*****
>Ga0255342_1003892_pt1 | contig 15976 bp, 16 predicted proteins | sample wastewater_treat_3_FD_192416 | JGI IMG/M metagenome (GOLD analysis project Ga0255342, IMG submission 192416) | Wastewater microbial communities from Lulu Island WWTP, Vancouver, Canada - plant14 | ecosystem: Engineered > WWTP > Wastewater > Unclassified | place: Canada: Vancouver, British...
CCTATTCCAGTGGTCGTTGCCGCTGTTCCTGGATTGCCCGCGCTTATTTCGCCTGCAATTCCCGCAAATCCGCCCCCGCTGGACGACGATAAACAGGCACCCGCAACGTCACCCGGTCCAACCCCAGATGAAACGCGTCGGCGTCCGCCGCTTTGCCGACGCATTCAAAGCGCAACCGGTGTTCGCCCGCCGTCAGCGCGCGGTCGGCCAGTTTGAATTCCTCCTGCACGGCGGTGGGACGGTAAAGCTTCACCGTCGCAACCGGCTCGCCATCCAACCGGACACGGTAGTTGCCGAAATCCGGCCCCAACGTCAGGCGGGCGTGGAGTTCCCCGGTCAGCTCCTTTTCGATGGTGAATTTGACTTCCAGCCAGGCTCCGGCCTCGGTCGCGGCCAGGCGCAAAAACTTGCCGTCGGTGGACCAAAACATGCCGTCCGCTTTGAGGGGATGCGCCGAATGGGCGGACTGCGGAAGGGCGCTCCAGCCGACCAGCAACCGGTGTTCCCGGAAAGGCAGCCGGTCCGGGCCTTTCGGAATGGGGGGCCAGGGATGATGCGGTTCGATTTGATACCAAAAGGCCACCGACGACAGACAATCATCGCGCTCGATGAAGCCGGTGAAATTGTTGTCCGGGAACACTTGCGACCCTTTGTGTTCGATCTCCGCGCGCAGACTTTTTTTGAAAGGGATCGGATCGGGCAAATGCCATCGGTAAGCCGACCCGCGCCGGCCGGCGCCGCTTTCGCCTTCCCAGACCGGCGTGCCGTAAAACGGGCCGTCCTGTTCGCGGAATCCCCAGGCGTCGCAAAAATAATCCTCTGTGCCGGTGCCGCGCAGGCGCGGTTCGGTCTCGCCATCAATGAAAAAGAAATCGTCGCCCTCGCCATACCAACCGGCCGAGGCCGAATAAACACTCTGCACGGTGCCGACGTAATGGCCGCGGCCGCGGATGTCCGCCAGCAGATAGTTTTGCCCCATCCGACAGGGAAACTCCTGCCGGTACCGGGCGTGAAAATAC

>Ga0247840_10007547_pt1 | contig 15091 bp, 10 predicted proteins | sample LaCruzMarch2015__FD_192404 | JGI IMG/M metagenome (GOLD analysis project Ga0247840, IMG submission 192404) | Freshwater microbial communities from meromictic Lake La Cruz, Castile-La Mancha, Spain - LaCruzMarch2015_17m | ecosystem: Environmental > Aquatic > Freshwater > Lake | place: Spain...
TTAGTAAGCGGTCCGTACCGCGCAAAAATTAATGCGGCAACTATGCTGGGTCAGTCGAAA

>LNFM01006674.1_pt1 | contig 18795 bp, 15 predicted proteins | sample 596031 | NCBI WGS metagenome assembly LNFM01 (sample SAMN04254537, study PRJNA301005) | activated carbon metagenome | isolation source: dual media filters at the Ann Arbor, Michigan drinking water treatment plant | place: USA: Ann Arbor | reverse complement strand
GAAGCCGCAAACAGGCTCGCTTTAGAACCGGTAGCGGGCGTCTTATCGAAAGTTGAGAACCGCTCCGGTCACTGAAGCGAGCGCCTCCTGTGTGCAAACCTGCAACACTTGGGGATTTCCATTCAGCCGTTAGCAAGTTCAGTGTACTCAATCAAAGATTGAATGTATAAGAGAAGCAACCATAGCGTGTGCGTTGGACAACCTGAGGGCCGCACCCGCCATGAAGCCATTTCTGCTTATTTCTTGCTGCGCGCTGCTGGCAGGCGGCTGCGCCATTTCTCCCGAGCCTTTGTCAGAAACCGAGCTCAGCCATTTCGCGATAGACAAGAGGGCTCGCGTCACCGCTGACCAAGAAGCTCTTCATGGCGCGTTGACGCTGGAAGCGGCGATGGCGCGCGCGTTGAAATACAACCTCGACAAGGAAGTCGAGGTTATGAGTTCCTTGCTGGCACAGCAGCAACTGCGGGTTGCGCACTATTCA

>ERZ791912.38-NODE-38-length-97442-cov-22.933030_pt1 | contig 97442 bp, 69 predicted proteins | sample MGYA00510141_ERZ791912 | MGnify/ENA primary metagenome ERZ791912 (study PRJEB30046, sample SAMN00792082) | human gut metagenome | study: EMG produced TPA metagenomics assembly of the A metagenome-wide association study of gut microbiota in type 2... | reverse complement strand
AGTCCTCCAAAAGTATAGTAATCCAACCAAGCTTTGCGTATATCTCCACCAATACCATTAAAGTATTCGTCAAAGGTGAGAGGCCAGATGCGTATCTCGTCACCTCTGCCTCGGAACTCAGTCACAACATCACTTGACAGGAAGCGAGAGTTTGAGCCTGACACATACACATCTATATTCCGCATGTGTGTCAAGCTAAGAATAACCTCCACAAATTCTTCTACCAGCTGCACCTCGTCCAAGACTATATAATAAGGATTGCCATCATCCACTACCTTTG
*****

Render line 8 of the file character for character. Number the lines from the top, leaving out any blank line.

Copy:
AGTCCTCCAAAAGTATAGTAATCCAACCAAGCTTTGCGTATATCTCCACCAATACCATTAAAGTATTCGTCAAAGGTGAGAGGCCAGATGCGTATCTCGTCACCTCTGCCTCGGAACTCAGTCACAACATCACTTGACAGGAAGCGAGAGTTTGAGCCTGACACATACACATCTATATTCCGCATGTGTGTCAAGCTAAGAATAACCTCCACAAATTCTTCTACCAGCTGCACCTCGTCCAAGACTATATAATAAGGATTGCCATCATCCACTACCTTTG